A tattoo is an investment, and not just because getting one involves committing to a lifelong piece of body art. Tattoos are also an investment in a more literal, financial sense because a good design and artist will often set you back a decent chunk of money. If you’re preparing to get inked on your bicep; a large, popular area for tattoos where placement can include the inner part of the upper arm from elbow to armpit as well as the front of the upper arm from just above the ditch (where the elbow bends) to the bottom of the shoulder, the price you’ll pay can vary significantly as well. So, how much does a bicep tattoo cost?
The exact cost of a bicep tattoo is difficult to define because it depends on a number of different factors. This is why, when asked to share a rough price range for her bicep pieces, Portland-based tattooer Kala Warman admits that “there are too many variables to even try to estimate.” Still, understanding what those variables are can help you determine the cost of your dream bicep ink in advance of an appointment or consultation.
Bicep tattoo cost factor: How long will your tattoo take to complete?
Generally, the longer your tattoo takes to ink the more expensive it will be, explains Emily Trajkovski, a self-taught handpoke artist from Toronto.
There are a number of factors that add to the amount of time an artist requires to tattoo a design, such as size, style, and complexity. “The amount of detail, fill, and color all prolong the duration of the tattoo,” says Trajkovski. If the bicep tattoo you’re looking to get is particularly large it will cost more than something small. If it’s small but detailed it will cost more than something small and minimal. If it incorporates several colors it will cost more than a design that makes use of only one shade.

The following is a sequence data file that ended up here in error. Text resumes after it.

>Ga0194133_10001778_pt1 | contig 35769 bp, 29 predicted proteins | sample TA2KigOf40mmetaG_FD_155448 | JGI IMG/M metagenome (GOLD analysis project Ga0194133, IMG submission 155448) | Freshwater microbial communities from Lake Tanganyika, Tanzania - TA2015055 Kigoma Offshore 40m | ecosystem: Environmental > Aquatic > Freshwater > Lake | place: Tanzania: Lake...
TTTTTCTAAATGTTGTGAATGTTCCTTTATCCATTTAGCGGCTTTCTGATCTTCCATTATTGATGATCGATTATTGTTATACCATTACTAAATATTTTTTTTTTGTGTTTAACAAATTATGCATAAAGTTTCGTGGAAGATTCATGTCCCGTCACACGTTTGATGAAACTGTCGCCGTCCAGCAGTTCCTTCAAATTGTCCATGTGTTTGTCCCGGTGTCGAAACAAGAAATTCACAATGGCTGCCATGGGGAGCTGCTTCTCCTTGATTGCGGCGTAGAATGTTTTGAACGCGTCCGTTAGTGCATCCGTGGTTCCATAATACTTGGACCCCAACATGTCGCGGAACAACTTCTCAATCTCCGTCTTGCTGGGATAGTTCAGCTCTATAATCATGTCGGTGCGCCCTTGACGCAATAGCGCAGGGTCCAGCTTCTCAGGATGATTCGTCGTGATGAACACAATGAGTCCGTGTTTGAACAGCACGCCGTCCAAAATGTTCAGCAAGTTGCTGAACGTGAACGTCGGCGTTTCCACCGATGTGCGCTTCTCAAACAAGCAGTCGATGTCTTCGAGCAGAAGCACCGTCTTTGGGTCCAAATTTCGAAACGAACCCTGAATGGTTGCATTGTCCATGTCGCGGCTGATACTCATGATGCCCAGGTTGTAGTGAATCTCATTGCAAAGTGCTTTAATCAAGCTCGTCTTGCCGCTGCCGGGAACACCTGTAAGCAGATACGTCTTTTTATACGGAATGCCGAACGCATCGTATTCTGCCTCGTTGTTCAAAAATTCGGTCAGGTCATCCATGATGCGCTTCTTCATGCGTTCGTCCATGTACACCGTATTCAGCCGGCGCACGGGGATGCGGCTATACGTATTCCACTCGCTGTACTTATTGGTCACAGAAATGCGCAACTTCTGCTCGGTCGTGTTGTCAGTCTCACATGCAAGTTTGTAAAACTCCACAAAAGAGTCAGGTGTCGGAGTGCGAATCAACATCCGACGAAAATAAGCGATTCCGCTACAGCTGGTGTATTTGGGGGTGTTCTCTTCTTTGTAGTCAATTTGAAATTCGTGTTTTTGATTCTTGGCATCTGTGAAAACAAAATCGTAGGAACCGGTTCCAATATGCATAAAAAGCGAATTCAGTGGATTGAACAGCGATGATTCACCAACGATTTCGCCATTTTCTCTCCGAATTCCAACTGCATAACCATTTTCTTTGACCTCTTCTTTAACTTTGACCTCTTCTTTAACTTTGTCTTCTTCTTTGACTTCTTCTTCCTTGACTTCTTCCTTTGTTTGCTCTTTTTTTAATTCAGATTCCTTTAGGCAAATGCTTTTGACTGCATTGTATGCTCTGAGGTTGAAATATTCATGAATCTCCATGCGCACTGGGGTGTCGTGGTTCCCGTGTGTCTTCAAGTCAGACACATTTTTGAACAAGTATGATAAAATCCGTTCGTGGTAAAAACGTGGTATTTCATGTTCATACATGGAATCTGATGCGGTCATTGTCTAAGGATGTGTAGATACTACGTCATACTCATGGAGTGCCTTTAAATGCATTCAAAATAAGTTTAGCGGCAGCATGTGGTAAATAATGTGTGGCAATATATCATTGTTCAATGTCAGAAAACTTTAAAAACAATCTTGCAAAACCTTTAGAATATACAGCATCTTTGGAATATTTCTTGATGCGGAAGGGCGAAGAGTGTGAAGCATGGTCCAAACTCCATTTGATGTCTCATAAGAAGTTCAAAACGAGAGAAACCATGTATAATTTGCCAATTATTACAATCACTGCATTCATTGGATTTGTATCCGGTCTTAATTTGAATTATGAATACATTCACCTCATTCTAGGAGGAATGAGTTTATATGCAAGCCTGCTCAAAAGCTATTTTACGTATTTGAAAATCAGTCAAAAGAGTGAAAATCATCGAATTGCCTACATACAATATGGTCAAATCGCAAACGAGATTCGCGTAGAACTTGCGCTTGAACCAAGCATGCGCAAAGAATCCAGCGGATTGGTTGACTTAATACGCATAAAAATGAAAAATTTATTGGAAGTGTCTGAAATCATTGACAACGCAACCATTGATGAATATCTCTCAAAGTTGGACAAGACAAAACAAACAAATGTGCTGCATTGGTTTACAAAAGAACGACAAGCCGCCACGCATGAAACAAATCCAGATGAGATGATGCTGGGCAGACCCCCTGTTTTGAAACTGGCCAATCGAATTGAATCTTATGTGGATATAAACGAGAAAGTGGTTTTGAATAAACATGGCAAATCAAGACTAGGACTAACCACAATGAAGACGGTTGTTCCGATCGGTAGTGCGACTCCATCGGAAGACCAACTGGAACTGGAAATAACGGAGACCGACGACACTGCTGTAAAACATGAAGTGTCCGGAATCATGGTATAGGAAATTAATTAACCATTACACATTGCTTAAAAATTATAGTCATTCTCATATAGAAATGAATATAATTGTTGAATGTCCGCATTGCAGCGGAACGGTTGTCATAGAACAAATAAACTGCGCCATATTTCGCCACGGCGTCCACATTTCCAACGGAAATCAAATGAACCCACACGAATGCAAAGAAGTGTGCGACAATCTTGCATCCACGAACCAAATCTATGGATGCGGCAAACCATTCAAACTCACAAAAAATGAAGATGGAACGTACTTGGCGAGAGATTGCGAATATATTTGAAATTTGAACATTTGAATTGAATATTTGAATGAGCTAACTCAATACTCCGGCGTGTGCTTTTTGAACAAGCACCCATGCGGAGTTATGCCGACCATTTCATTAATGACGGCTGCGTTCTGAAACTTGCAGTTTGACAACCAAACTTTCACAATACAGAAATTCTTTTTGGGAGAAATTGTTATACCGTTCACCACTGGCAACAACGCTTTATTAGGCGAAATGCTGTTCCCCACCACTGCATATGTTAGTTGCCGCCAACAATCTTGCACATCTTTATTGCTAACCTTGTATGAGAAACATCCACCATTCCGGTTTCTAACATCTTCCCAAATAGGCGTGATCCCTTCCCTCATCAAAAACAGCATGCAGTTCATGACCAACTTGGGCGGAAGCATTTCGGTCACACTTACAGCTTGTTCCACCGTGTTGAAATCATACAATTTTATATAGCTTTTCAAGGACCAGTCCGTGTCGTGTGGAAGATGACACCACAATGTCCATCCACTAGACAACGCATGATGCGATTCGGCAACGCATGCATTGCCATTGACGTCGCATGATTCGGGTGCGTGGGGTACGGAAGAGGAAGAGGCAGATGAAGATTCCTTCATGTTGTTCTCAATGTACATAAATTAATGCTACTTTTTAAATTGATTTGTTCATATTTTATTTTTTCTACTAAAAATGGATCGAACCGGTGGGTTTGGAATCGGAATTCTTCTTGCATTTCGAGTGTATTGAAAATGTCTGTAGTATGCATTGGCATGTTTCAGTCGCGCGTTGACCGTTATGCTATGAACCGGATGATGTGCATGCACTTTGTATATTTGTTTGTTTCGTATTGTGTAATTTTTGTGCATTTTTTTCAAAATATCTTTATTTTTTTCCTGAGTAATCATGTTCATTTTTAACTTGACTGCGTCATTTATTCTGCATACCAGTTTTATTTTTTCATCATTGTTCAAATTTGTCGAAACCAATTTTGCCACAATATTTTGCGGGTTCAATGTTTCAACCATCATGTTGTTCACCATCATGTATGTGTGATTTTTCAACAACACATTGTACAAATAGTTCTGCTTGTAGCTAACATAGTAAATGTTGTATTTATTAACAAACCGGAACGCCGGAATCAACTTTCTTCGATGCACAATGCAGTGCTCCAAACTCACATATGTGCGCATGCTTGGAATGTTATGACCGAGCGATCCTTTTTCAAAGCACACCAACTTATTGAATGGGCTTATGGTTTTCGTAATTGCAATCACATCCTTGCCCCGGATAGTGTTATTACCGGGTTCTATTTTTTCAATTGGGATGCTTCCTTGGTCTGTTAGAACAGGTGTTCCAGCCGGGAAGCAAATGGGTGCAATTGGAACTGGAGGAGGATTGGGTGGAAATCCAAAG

If you were to get your bicep tattooed by Trajkovski, she says “a smaller piece that would take under an hour to complete would cost a base rate of $100. Something double the size or larger would be $150 to $250,” or greater. She also notes that relatively small, palm-sized designs usually take one to two hours to complete while larger, hand-sized or bigger designs can take two to four hours, if not longer.
Bicep tattoo cost factor: Are you being charged a minimum?
Charging a minimum fee is one of the ways artists ensure they’re making a decent living wage after covering the hard costs associated with the tattooing process such as inks, needles, cleaning supplies and rent, as well as the time they spend drawing designs in advance of their appointments. While not all tattooers charge minimums, many do, and those minimum amounts vary significantly from artist to artist and shop to shop. Minimums are different from hourly rates in that regardless of the amount of time your tattooer spends inking your design, at the very least you’ll still be charged their minimum price which is typically around $80 to $100.
Warman, for instance, works out of Rosewater Tattoo, a shop with a minimum of $100, meaning even the smallest bicep tattoo from an artist there will cost that amount. But if you were to get a design from the likes of Instagram-famous tattooer JonBoy or an artist at New York’s Bang Bang Tattoo, your minimum price would start a lot higher. The New York Times reported JonBoy’s minimum was $300 in 2016 (it’s probably quite a bit more now) and tattoos at Bang Bang start at $500.
Bicep tattoo cost factor: Who is your artist?
According to Warman, “the biggest variable [when it comes to bicep tattoo cost] is always going to be the tattooer because we all have our own talents and workflows and price ourselves accordingly.” It’s important, she says, to understand that the calibre of your artist contributes to the final cost of your tattoo, especially when finding out how much a bicep tattoo costs.
More experienced artists and those with greater name recognition and caché, like JonBoy and Bang Bang, charge a premium for their designs that are often significantly more than what you’ll pay to get inked by an artist who is newer to tattooing. In contrast, people new to tattooing usually charge far less than the market rate while they build their skills and portfolio. Some apprentices even tattoo for free. “Your tattooer should always go over the cost with you when planning a project,” Warman continues. “If you don’t agree with the rate a tattooer gives [or it’s out of your price range], then they aren’t the tattooer for you.” This isn’t to say that all great tattoos are priced out of reach and many artists, such as Trajkovski, take their clients’ budgets into consideration when pricing their pieces in an effort to make their art more accessible to everyone.
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